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Tuesday, August 15, 2006

Apple Completes the Transition

Just out: the big-dog Mac Pro tower. Apple says:

"With the introduction of the new Mac Pro, we’ve completed the transition began on January 10. Now, just 210 days later, we’ve transitioned the entire Macintosh line. With Mac Pro shipping, every desktop Mac—including iMac, Mac mini, and Mac Pro—and every portable—including MacBook and MacBook Pro—runs on Intel processors."

"Of course, all of the Apple software you enjoy has made the transition, as well...." [Emphasis ours.]

That last line tells (or doesn't tell) the real story for photographers. Any photographer needing a big computer like this will definitely be a Photoshop poweruser. Most estimates put us about a year out from Photoshop CS3, the first UB version (UB means universal binary, Apple's term for programs that run native on Intel Macs) of Photoshop. In the meantime, a Quad G5 is still ever-so-slightly faster running the non-UB Photoshop Cs2. Naturally, if you're looking for a fast new Mac, there's no reason not to get a Mac Pro, but there's also no reason to upgrade immediately if you're a photographer and you already have a Quad G5. After that, the next stop on the future train is definitely a 3GHz Mac Pro playing Photoshop CS3; but that's not all here yet.

More fun to come. Wait for it.



Blogger Ken Tanaka said...

I have one of these "big dogs" on the way, due from Apple in early September, to replace my 4+ year old G4 Quicksilver (dual 1GHz). Whether or not CS3 is just a few months or a year down the road is immaterial to me. Even with "Rosetta" translation CS2 will certainly be faster on the "big dog" than on my Quicksilver. And, hey, that enormous new 30" Cinema display (currently waiting patiently in its box for its mate) will certainly give me a better view, too.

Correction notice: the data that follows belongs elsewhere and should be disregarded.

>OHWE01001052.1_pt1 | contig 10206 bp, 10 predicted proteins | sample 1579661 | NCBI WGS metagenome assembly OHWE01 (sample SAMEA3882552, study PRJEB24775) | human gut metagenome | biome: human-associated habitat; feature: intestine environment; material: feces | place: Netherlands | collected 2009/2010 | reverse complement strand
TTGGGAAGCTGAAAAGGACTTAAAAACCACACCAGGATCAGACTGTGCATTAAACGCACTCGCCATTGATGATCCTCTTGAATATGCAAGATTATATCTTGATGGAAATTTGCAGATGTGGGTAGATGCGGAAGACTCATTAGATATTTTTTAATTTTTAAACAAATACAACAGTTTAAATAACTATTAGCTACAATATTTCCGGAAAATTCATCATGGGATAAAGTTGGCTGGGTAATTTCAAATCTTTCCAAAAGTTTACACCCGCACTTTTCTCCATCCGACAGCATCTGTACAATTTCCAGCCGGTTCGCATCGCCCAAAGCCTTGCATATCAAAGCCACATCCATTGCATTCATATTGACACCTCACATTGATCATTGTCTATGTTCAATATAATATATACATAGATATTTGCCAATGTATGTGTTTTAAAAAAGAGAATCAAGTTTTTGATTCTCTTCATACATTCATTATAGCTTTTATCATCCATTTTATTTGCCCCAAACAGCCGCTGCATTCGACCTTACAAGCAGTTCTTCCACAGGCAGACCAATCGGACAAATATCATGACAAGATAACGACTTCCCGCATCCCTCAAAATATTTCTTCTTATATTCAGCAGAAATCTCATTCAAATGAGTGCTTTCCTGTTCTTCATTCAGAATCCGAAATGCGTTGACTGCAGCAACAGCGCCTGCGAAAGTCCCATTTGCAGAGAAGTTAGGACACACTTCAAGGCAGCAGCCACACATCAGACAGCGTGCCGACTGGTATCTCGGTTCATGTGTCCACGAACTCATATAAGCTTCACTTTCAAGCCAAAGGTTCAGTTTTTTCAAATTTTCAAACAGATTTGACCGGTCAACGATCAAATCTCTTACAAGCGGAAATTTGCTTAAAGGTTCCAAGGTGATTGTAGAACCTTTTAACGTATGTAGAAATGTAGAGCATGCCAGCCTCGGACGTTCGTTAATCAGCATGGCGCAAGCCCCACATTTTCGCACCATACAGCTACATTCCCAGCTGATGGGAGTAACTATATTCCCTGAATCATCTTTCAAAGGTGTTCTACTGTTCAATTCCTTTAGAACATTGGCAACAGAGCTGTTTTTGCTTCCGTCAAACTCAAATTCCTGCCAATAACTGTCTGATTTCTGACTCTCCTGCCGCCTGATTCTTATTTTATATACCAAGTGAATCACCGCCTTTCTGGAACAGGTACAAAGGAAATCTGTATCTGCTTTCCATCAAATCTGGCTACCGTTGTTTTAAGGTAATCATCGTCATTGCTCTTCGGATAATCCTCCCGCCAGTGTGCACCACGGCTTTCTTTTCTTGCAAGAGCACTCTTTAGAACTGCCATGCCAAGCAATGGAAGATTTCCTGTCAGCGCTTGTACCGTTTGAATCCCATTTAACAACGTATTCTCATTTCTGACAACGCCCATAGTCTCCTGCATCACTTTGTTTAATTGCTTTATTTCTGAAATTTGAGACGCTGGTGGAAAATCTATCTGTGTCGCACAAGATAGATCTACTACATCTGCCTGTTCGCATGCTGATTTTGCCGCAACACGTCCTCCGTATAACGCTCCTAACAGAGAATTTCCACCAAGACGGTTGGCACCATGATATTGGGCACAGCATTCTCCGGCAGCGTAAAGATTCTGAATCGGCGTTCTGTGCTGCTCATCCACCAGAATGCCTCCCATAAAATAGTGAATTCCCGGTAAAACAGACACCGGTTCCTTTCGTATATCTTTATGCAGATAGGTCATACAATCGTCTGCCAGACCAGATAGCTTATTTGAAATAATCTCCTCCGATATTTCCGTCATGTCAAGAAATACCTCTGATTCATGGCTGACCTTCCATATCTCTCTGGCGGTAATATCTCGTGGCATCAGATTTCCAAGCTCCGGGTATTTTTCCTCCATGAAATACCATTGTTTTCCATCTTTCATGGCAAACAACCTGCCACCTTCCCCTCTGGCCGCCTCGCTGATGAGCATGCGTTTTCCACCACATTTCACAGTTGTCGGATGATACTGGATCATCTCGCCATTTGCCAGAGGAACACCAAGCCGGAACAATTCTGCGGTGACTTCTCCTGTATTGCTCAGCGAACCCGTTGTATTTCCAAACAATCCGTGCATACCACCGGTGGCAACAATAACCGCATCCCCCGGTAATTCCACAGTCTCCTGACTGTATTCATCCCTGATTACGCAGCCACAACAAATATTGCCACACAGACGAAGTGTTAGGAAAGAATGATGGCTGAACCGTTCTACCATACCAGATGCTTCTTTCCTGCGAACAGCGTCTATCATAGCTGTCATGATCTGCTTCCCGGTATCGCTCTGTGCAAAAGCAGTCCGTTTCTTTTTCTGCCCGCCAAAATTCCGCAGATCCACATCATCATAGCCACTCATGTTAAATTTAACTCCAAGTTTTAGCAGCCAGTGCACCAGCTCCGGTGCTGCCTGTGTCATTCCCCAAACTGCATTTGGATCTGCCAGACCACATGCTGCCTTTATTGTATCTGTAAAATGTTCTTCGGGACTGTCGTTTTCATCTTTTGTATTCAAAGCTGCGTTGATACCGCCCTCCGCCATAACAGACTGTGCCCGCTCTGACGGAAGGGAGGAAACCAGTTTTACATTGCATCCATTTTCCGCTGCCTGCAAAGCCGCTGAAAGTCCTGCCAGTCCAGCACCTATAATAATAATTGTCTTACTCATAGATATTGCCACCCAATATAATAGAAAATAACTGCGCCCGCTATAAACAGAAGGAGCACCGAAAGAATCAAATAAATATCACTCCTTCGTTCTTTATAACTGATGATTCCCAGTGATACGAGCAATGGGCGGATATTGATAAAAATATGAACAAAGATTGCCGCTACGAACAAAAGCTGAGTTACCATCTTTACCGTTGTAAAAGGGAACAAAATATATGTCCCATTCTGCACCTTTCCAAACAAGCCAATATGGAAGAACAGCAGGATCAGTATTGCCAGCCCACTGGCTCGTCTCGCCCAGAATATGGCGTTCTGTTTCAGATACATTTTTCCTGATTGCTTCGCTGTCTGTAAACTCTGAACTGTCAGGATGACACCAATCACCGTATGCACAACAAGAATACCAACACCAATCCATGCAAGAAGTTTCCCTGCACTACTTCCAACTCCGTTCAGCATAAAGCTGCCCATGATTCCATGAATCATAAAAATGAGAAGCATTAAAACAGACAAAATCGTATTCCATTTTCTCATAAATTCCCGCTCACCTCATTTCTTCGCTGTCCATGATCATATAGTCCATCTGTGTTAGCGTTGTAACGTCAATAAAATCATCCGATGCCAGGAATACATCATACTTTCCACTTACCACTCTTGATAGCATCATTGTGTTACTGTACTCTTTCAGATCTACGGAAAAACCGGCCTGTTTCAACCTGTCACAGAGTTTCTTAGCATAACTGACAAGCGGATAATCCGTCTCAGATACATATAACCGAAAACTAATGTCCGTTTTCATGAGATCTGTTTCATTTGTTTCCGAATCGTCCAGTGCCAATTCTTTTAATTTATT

Of course none of this gear can make me a better photographer. (That's not something included in the warranty.)

11:21 PM  
Blogger Mike Johnston said...

"Of course none of this gear can make me a better photographer."

But of course it WILL! Better gear energizes you, inspires,'ll be doing better work in no time, and more of it, too.

--Mike The Enabler

11:26 PM  
Blogger Rudi said...

Well, the 3GHz Mac Pro is only 2% slower in Photoshop than the 2.5GHz G5 quad, so if it was MY money, and I was in the market for a computer, I would not hesitate to get one today! In fact, the thought has crossed my mind, but I already have the G5 dual 1.8GHz, and it still runs well, so I cannot really justify it (yet). Maybe I'll get one when Leopard comes out, and save money on buying an upgrade! ;-)

The benchmarks quoted are from this article on BareFeats:

1:23 AM  
Blogger Hiding Pup said...

Apple make everything better don't you know? they taught us that in training. "Amaze your friends, confound your enemies, welcome to the world of Apple Mac..."

4:03 AM  
Blogger Steven said...

"Better gear energizes you, inspires,'ll be doing better work in no time, and more of it, too."

Very cool, Mike. You are one cool old cat.

7:38 AM  
Blogger Will said...